Their own stories, however, were about to end.


It is 3 March, a bitterly cold Monday morning. It’s early, and barely light, but even so, a crowd has gathered in the snow in front of the gaol. They cannot see the execution itself, for hangings have been held away from the public gaze for nearly two decades now. (5) Yet there they stand, blowing on their hands, stamping their feet, to keep warm; the women are huddled into their shawls. They have their eyes gazing upwards; not to the sky, but to the spot where, shortly after 8am, a black flag will be hoisted to tell them that the murderers are dead.

Behind the gaol walls, they know that Binns, the executioner, is finalising arrangements, assisted by Samuel Heath, a man from the other side of the Pennines. They have sorted the drop – nine feet six for Flannagan, and two inches more for Higgins. Now they are waiting for the two women to walk the steps to the scaffold… they are adjusting the ropes, placing the nooses under the women’s chins…

And on the outside, as the snow continues to fall, a black flag climbs into the air, watched silently by the crowd. (6)

Report of the execution in the Illustrated Police News

Report of the execution in the Illustrated Police News



  1. Press reports of the day stress the cold and snowy conditions of the morning the execution took place – see, for example, the Illustrated Police News of 8 March 1884.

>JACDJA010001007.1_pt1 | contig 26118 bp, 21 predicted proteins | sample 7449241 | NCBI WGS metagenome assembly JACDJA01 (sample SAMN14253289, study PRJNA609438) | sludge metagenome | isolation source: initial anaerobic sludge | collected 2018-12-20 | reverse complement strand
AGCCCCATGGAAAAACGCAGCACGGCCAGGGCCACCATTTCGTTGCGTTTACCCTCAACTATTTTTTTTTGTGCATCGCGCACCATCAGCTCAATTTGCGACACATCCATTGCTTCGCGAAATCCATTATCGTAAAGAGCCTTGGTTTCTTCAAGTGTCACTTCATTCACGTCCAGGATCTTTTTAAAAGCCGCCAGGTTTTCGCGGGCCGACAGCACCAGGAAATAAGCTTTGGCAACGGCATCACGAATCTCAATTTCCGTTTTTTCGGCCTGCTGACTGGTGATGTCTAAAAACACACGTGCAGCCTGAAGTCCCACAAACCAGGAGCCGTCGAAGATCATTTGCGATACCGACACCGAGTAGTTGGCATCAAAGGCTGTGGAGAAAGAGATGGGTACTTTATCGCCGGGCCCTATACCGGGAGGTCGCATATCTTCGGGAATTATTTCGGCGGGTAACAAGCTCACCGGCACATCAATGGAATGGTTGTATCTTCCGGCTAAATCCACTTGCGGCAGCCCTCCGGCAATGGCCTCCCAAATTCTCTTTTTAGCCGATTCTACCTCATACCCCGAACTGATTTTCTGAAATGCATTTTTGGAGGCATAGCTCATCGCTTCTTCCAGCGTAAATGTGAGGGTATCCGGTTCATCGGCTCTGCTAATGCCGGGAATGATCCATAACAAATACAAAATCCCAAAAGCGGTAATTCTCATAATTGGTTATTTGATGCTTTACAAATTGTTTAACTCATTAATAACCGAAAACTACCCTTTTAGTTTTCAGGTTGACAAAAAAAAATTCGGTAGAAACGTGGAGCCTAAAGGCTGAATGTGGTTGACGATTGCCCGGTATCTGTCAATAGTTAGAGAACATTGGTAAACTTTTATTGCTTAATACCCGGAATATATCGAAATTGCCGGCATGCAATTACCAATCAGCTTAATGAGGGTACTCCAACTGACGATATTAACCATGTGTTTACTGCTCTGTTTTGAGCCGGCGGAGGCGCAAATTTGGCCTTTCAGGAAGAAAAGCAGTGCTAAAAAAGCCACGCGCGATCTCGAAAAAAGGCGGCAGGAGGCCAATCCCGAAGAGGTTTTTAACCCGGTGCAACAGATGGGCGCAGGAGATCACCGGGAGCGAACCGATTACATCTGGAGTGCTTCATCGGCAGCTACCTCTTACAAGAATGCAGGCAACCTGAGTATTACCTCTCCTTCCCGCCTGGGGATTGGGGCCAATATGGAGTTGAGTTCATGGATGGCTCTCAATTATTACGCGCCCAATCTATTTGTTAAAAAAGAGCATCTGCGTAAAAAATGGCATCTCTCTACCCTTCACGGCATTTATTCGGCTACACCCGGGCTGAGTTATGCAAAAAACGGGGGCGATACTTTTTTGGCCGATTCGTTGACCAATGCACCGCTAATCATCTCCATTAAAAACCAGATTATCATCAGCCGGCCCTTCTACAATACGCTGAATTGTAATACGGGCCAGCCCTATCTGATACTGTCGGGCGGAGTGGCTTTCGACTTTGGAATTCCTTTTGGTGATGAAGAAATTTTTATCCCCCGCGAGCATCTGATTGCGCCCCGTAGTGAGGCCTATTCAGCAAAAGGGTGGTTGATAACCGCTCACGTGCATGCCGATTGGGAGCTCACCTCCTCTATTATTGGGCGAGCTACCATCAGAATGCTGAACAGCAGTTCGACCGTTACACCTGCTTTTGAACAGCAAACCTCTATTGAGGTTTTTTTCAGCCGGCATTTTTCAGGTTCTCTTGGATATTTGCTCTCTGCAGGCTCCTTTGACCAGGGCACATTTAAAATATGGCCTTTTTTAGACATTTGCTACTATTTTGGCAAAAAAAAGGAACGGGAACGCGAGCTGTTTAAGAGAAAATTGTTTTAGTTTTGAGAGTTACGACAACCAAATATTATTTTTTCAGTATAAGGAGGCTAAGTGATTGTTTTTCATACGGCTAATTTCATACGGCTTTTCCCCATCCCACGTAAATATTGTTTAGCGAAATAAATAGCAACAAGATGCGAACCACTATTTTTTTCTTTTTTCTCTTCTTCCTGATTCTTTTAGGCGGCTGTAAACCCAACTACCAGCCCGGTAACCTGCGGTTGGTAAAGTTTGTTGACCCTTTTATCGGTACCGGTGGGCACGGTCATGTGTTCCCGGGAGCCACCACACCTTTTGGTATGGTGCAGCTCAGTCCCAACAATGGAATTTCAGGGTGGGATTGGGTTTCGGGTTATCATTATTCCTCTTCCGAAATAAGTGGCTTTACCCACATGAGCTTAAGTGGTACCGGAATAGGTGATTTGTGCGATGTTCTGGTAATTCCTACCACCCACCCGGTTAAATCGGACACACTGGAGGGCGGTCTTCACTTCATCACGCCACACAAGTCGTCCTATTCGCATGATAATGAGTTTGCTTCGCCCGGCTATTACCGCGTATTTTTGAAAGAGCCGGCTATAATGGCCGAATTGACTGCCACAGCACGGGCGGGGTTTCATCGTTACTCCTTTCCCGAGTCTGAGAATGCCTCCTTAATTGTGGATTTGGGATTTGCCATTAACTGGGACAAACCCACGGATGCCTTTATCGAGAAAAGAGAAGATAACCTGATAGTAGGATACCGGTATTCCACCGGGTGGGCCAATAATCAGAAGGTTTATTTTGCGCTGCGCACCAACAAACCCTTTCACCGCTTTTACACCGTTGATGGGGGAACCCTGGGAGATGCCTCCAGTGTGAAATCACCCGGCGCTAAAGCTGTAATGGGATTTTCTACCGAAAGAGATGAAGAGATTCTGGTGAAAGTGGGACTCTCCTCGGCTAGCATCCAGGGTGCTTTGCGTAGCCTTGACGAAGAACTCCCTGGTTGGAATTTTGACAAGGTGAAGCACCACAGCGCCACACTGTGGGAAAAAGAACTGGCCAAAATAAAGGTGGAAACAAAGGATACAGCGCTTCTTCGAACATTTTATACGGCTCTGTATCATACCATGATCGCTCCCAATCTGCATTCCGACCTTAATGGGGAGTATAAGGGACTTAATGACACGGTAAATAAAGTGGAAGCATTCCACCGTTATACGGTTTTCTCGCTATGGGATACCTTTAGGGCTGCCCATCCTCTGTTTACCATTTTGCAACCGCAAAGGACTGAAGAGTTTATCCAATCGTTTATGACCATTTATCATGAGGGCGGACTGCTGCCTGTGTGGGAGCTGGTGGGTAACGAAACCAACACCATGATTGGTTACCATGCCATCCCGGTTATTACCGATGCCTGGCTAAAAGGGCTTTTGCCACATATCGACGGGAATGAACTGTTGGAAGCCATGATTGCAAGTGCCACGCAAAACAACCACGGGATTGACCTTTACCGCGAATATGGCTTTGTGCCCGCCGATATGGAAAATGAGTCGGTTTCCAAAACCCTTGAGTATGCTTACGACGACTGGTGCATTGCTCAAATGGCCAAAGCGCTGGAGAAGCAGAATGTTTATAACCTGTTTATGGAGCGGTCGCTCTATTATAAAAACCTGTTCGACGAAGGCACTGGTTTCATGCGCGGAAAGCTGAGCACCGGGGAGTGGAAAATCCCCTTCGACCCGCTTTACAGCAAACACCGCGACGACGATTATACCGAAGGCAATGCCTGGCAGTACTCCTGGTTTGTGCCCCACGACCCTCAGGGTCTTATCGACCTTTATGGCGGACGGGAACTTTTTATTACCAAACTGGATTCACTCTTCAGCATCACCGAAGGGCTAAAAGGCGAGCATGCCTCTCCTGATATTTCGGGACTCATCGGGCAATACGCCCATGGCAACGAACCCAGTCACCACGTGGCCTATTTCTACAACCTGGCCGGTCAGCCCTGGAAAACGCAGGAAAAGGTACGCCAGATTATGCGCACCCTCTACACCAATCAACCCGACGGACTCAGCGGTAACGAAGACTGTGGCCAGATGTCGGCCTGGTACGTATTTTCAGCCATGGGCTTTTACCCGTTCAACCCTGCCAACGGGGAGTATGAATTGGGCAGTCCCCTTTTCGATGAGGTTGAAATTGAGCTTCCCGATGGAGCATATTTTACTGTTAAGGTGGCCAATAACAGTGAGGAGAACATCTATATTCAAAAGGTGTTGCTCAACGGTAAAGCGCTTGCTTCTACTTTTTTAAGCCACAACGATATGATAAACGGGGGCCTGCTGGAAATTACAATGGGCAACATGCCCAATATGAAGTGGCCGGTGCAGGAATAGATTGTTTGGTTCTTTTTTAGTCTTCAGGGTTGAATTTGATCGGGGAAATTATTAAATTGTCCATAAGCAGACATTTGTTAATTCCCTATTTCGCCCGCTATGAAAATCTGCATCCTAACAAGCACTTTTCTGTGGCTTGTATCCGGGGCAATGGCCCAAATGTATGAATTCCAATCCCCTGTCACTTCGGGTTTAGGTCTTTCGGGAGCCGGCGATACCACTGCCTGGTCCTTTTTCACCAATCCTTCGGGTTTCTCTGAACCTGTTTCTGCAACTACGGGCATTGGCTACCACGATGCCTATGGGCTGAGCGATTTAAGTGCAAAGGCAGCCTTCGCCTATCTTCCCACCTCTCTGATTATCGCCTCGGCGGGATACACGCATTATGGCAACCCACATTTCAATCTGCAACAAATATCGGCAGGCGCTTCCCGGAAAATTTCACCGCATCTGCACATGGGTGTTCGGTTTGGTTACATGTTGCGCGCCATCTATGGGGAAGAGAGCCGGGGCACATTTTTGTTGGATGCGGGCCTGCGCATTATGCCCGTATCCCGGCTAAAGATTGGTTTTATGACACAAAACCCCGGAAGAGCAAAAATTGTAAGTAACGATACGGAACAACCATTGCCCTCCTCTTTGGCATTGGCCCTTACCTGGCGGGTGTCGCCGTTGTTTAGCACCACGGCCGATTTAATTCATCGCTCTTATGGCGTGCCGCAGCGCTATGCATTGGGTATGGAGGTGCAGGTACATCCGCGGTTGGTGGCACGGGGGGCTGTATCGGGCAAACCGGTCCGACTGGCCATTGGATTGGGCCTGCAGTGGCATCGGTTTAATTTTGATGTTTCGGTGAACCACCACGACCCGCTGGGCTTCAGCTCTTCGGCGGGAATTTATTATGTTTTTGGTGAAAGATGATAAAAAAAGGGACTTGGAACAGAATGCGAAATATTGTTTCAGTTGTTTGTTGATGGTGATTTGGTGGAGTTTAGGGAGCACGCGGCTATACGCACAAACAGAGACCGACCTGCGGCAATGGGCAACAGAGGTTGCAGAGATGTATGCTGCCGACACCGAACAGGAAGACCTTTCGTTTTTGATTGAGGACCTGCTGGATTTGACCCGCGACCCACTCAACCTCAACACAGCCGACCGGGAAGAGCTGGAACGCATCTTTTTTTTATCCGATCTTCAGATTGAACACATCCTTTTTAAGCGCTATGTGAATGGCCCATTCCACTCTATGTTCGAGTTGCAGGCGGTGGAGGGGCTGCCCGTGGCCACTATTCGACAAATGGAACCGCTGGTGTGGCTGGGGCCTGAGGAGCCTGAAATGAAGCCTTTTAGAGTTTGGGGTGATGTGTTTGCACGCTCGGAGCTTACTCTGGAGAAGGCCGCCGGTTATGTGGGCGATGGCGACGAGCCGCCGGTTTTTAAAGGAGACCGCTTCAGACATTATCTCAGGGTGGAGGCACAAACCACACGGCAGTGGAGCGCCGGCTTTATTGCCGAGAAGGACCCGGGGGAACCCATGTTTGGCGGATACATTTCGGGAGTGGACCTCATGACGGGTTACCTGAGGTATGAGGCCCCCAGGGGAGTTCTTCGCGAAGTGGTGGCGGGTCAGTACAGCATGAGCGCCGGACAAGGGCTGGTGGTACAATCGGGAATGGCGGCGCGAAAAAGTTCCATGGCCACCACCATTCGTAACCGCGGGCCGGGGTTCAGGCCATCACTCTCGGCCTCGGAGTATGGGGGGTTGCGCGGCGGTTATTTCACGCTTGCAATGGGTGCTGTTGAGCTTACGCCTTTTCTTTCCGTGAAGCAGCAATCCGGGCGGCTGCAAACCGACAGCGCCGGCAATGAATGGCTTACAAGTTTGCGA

2. Death of Margaret Jennings: BMDs, Liverpool, March quarter of 1883, vol 8b, page 17.
  3. Death of John Flannigan: BMDs, Liverpool, December quarter of 1880, vol 8b page 40.
  4. Some reports said that she was 10, but BMD records state that she was 12 (BMDs for Liverpool, December quarter of 1882, vol 8b, page 30).
  5. Public executions in Britain ended in 1868 (see Capital Punishment UK).
  6. Press coverage taken from: Yorkshire Gazette, 10 November 1883, Dundee Evening Telegraph, 18 February 1884, Stamford Mercury, 8 February 1884, Dundee Courier, 22 February 1884, Cornubian and Redruth Times, 25 January 1884, Dundee Courier, 19 February 1884, Dublin Daily Express, 5 January 1884, Portsmouth Evening News, 29 December 1883, Fife Herald, 5 March 1884.

Book review: Charlie Peace: Murder, Mayhem and the Master of Disguise

614-5PESbKL._SX346_BO1,204,203,200_“A devil once lived in God’s own county,” states the blurb to this new book on the Victorian burglar and murderer Charlie Peace, and this sets up the style of the book well. First-time author Ben W Johnson proudly proclaims his journalistic credentials on the book’s cover, . has a journalistic background which does, perhaps, help explain the style in which he writes.

So what could be a grim, bleak tale of life in 19th century Sheffield becomes, in Johnson’s writing, a romanticised story of a boy who saw his father injured in the course of work and who was also injured young, ending his legitimate career hopes. A tale of a physically and morally repugnant man, who treated his wife appallingly badly, and had little thought as to other people’s feelings, becomes, in this account, almost heroic in places.